Mastodon The Writing Desk: Special Guest Interview with Penny Hampson, Author of 'A Gentleman’s Promise'

28 August 2018

Special Guest Interview with Penny Hampson, Author of 'A Gentleman’s Promise'

Available from Amazon UK and Amazon US

Today I'm pleased to welcome new historical fiction author Penny Hampson:

Tell us about your latest book

A Gentleman’s Promise is my debut novel; set in 1810, it tells the story of what happens when two, seemingly incompatible, characters are forced to collaborate.

Cautious gentleman, Richard Lacey has inherited a title, a neglected estate – and the attentions of a killer; then young Jamie Smythe and his older, independent-minded sister, Emma, turn up, claiming to be the rightful heirs. Suspicion, scandal, and murder can’t be ignored, neither can this unsettling female, who is determined to sort things out on her own. Can Richard unmask the villain, hang on to his sanity, and keep headstrong Emma safe, all whilst trying to convince her that they would make an ideal couple?

What is your preferred writing routine?

I would like to say I get up early and sit at my desk undisturbed until I clock off around six in the evening, with a few breaks scheduled in-between for lunch and tea. Alas, this never happens. No two days are the same; like many other writers, I have calls on my time that mean writing has to be slotted in, as and when. Sometimes I do manage to get up early and spend a couple of hours writing; other days, I don’t manage to get to my computer until well into the afternoon or evening. Rarer still are the days when I don’t do any writing at all. However, I try to do something writing related every day, be it only a couple of sentences or undertaking research.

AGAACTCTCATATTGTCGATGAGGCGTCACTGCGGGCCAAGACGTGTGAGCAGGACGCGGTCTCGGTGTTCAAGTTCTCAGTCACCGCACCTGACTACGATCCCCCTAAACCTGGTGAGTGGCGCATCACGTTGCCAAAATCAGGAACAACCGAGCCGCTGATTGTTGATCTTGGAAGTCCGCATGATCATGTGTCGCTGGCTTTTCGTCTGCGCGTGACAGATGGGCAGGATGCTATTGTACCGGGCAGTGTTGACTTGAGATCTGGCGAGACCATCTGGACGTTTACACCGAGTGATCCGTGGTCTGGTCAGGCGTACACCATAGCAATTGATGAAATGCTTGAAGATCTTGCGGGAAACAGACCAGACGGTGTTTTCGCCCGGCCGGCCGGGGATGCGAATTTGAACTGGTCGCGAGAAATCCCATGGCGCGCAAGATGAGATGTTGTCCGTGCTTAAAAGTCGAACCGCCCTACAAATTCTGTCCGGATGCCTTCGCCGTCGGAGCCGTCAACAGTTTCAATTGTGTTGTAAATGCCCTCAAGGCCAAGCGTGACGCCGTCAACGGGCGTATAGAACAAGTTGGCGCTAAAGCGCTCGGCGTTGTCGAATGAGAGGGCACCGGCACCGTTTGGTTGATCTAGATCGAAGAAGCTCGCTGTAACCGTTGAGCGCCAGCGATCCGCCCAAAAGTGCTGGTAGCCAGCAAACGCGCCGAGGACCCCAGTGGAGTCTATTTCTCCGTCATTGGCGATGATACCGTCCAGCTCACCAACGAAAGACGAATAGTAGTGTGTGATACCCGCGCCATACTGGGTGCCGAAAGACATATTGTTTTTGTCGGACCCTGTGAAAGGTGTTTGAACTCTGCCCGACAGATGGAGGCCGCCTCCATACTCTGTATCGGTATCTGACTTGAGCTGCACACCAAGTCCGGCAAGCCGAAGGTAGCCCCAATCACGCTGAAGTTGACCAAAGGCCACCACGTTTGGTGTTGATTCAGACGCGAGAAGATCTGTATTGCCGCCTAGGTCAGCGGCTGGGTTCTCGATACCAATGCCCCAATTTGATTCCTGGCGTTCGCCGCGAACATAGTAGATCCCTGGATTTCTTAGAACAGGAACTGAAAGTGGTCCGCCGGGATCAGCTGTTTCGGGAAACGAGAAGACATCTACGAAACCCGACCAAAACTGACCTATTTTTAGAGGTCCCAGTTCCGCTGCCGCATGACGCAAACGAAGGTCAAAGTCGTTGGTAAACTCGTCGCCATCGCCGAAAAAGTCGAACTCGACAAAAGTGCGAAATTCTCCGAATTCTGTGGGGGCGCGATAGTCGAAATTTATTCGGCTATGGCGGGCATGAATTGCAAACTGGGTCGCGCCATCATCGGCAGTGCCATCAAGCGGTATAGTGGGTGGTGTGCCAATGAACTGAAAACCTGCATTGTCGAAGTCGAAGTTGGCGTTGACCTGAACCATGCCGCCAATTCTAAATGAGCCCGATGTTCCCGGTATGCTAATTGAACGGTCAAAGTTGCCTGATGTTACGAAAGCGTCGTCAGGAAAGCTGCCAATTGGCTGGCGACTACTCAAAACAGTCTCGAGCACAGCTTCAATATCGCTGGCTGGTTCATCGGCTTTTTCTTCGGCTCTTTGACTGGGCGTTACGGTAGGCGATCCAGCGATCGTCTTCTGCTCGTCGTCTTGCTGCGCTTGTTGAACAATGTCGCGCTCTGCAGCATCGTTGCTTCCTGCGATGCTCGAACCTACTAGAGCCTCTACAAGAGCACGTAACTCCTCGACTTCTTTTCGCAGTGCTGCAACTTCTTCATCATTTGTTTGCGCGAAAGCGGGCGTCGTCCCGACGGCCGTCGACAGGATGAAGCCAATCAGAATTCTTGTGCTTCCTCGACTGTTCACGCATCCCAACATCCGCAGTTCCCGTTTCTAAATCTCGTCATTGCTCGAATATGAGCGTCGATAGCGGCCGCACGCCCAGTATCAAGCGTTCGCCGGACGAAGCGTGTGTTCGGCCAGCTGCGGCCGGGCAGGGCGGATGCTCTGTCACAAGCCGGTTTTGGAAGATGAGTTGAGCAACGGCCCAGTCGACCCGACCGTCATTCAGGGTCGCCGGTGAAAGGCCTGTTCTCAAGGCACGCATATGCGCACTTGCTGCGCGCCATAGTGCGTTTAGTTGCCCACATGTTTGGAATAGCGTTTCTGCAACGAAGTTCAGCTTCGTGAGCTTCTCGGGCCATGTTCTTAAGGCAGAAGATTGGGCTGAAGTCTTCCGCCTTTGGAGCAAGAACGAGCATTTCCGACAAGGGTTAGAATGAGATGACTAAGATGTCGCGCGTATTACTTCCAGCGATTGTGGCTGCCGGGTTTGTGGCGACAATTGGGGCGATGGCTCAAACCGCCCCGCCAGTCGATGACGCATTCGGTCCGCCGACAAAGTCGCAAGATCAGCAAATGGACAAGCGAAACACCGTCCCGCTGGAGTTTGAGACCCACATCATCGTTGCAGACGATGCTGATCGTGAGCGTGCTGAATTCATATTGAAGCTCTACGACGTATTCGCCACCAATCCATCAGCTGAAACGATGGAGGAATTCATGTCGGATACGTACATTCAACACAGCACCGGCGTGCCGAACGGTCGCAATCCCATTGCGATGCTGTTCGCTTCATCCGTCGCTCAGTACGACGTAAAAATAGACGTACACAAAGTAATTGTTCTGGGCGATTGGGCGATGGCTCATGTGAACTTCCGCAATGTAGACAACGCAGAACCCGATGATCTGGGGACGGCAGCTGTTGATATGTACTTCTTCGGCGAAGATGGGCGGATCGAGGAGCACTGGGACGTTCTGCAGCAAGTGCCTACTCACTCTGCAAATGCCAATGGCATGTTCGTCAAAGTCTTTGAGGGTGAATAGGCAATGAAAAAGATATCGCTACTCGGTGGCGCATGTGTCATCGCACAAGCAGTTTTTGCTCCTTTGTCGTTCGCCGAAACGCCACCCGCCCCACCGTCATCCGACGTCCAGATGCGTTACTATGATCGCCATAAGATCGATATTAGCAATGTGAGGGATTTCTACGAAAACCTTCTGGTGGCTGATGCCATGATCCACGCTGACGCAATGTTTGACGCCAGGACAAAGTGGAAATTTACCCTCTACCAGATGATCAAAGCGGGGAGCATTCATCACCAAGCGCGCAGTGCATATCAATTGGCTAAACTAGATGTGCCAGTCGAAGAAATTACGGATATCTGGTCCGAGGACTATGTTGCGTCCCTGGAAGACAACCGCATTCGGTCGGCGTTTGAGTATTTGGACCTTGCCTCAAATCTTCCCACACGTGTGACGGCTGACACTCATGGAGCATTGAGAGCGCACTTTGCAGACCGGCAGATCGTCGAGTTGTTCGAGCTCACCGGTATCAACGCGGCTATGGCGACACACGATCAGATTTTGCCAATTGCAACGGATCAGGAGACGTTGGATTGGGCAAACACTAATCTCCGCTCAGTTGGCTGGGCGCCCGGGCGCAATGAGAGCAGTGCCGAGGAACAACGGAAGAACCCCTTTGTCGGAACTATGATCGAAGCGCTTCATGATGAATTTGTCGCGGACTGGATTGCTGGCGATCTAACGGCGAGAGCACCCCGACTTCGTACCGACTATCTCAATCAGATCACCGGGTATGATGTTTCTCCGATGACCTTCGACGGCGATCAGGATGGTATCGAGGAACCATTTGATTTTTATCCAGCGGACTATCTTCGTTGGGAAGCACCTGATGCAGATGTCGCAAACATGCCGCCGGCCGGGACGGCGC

What advice do you have for aspiring writers?

Being such a novice myself, I wouldn’t dream of offering advice. I can only relate my own experience, which was to sit down and actually make a start on something I’d been thinking about for years. I then showed my work to two friends who, very kindly, didn’t fall into hysterics at my poor attempt at a story, but instead encouraged me to continue.

My next step was to join the New Writers’ Scheme of the Romantic Novelists’ Association; this put my work before an anonymous professional writer who offered positive and constructive criticism and lots of encouragement.

I also read Stephen King’s, On Writing, a book I can’t recommend too highly for aspiring writers.

As well as all the above, I continued to read anything and everything in my genre, really analysing the text, and working out what the author was doing to tell the story and draw me in; in other words, trying to understand the craft of writing.

Three years, a professional assessment, and many drafts later, I finally had the story I’d always intended to tell.

What have you found to be the best way to raise awareness of your book?

So far, doing a free promotion seems to have worked, although it does seem odd to be giving away something that I’ve worked hard on for years. I also tweet (@penny_hampson) and have my own website (

Tell us something unexpected you discovered during your research.